SARS warns against fraudulent tax advisors

As the deadline for the submission of tax returns approaches, the South African Revenue Service (SARS) has appealed to taxpayers to exercise caution against “tax advisors” who guarantee them a tax refund.

“SARS wants to appeal to all taxpayers to exercise caution if they are approached by tax advisors who guarantee them a tax refund on submission of their income tax returns. Anyone who guarantees a taxpayer a tax refund may be misleading them and should be avoided,” said the revenue service on Tuesday 15 October.

SARS has seen an increase in fraud cases involving personal income tax returns where “tax consultants” or intermediaries, having promised clients substantial tax refunds (in return for a ‘cut’ of up to 50% of the refund) submit fraudulent tax returns on behalf of the taxpayer to SARS.

Last month, with the assistance of the South African Police Service (SAPS), SARS conducted raids in Mpumalanga, which resulted in the arrest of 28 people who had submitted fraudulent income tax returns on behalf of at least 200 individuals, on the understanding that they would keep a percentage of the fraudulent refund generated. It is possible that the arrested individuals were tax practitioners or were masquerading as such. The total amount of fraudulent claims in these cases is just over R7 million.

Tax practitioner Lusindiso “Maxwell” Mhlwatika’s case is currently being heard in the East London Regional Court. Arrested in 2010, Mhlwatika fraudulently claimed tax refunds for various public sector employees who he approached. He allegedly did this by submitting fraudulent tax returns on their behalf, claiming that they were entitled to tax deductions for, among other things, working abroad and working from home.

He is alleged to have charged individual taxpayers between R400 and R1 100 in fees, in return for which he used their eFiling usernames and passwords to submit the fraudulent returns. He faces 290 counts of fraud and 145 counts of fraudulent tax assessments for evasion. The monetary loss to the fiscus was approximately R1.5 million.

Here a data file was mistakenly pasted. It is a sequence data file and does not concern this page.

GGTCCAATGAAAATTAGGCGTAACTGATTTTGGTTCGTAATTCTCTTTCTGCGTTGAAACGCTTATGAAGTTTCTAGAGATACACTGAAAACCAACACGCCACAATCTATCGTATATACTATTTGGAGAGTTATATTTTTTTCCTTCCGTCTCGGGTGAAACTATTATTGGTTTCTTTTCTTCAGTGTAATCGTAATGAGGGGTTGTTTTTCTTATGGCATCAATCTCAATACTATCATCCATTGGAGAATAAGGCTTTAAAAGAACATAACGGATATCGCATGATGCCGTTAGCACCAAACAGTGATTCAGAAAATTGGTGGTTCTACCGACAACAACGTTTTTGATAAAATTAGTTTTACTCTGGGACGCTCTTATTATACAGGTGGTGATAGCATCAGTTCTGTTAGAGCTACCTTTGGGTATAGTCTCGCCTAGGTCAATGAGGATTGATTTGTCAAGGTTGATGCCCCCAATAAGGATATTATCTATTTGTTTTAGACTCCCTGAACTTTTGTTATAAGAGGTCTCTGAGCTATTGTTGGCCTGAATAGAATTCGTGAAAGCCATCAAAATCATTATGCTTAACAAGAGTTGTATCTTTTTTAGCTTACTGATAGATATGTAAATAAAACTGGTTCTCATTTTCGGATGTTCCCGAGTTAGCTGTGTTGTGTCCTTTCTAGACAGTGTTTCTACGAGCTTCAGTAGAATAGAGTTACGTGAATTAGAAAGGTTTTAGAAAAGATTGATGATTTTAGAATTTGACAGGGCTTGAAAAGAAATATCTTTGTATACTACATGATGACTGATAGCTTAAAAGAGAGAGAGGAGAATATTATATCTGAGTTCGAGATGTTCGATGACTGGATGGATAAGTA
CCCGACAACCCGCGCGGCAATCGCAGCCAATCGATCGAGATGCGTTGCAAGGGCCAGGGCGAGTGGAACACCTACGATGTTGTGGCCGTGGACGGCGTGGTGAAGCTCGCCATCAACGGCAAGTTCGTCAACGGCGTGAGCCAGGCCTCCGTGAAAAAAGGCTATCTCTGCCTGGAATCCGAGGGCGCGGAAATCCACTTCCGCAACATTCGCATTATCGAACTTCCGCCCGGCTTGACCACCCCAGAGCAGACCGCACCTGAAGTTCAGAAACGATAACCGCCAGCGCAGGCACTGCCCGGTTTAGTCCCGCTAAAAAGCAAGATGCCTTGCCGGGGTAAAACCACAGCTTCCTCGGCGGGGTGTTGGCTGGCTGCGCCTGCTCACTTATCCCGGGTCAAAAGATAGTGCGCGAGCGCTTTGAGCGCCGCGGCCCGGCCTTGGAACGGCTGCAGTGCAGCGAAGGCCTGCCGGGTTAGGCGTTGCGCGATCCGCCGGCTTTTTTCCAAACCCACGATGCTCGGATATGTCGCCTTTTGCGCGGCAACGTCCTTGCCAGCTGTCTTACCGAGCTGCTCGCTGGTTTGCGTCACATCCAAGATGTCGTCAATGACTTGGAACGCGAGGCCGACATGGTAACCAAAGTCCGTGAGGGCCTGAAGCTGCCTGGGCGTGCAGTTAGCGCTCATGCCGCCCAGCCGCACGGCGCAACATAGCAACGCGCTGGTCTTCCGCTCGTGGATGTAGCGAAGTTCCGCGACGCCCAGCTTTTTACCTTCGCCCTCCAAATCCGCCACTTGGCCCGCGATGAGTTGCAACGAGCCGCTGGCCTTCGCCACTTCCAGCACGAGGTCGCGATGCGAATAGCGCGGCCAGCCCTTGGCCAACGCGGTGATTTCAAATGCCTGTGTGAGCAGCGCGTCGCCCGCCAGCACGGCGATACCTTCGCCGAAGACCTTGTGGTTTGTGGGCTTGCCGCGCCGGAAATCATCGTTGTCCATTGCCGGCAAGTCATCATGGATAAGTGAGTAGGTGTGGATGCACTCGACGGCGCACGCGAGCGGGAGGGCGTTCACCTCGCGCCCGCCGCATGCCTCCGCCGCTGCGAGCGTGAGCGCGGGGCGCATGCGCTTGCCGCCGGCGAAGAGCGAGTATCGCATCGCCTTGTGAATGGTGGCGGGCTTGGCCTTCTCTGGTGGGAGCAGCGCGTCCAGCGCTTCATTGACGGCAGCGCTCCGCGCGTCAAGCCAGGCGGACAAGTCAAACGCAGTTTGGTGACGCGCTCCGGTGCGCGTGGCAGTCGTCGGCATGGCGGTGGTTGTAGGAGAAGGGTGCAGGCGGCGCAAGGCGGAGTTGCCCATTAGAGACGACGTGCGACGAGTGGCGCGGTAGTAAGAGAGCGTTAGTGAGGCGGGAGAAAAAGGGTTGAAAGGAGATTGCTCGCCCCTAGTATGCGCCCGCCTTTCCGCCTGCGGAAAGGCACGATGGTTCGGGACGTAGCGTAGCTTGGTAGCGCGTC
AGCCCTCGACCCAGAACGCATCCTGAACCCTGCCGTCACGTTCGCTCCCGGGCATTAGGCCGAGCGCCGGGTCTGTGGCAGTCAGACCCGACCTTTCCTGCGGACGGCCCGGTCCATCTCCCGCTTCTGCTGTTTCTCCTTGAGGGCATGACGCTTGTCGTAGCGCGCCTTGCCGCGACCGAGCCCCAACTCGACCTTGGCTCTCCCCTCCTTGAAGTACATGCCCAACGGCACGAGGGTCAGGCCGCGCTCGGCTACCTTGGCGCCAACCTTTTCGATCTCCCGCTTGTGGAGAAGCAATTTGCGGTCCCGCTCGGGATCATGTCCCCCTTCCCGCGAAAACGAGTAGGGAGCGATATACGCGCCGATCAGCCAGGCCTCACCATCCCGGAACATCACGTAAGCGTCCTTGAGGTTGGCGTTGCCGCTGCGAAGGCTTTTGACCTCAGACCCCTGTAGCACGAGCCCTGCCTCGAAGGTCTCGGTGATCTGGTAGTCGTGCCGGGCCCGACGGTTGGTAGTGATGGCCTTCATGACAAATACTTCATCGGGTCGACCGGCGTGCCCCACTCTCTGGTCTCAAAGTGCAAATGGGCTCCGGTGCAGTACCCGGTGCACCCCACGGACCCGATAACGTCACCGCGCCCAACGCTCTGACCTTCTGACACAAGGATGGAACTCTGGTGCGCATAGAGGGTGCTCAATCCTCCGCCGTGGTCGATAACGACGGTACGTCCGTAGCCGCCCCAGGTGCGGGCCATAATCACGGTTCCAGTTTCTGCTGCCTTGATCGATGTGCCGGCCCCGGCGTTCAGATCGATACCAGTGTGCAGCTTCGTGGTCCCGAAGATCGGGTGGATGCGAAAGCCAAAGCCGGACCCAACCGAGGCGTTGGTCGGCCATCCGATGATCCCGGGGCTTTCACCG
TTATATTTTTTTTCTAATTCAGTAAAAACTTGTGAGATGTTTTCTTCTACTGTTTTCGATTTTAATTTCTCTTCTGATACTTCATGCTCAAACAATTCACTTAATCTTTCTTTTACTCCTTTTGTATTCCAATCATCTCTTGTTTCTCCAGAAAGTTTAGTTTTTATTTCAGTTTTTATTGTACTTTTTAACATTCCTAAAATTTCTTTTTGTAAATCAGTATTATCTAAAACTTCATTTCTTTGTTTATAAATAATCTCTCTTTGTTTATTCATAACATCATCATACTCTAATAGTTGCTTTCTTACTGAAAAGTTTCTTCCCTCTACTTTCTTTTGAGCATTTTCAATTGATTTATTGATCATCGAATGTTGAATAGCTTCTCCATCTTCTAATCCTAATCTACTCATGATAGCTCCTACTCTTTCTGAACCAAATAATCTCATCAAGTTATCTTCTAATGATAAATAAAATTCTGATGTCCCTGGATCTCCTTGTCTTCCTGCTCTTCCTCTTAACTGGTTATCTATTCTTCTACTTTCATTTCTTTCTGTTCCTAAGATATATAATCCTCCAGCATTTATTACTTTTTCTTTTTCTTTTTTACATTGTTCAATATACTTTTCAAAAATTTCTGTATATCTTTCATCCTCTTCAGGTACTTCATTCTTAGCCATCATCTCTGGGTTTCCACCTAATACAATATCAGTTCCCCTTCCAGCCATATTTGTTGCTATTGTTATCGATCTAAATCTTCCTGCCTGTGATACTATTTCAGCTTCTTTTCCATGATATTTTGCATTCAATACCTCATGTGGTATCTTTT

On 10 October 2013, SARS and the SAPS conducted a search and seizure for evidence-gathering purposes in Bushbuckridge, Mpumalanga. The search focused on collecting both documentary and electronic evidence for an investigation into a fraudulent tax refund syndicate. The suspects are alleged to have filed fraudulent claims on behalf of taxpayers and obtained between 15% and 30% of each of the refunds claimed.

The activities of suspected syndicates are particularly prevalent at this time as the deadline of 22 November 2013 approaches for the 2013 tax season, noted SARS.

“Many qualified and registered tax practitioners offer important services to taxpayers by assisting them with their tax affairs and with submitting tax returns to SARS. Unfortunately, a minority of those might be dishonest. Additionally, some individuals pretend to be tax practitioners with the intention of defrauding SARS and the unknowing taxpayer.

“SARS urges taxpayers not to fall for conmen who promise them guaranteed tax refunds. The only way a refund can be guaranteed upfront is if fraudulent information is submitted in a tax return. This places the taxpayer at serious risk of being arrested for fraud – because taxpayers are ultimately responsible for tax returns submitted in their name, even if by third parties,” it said. –

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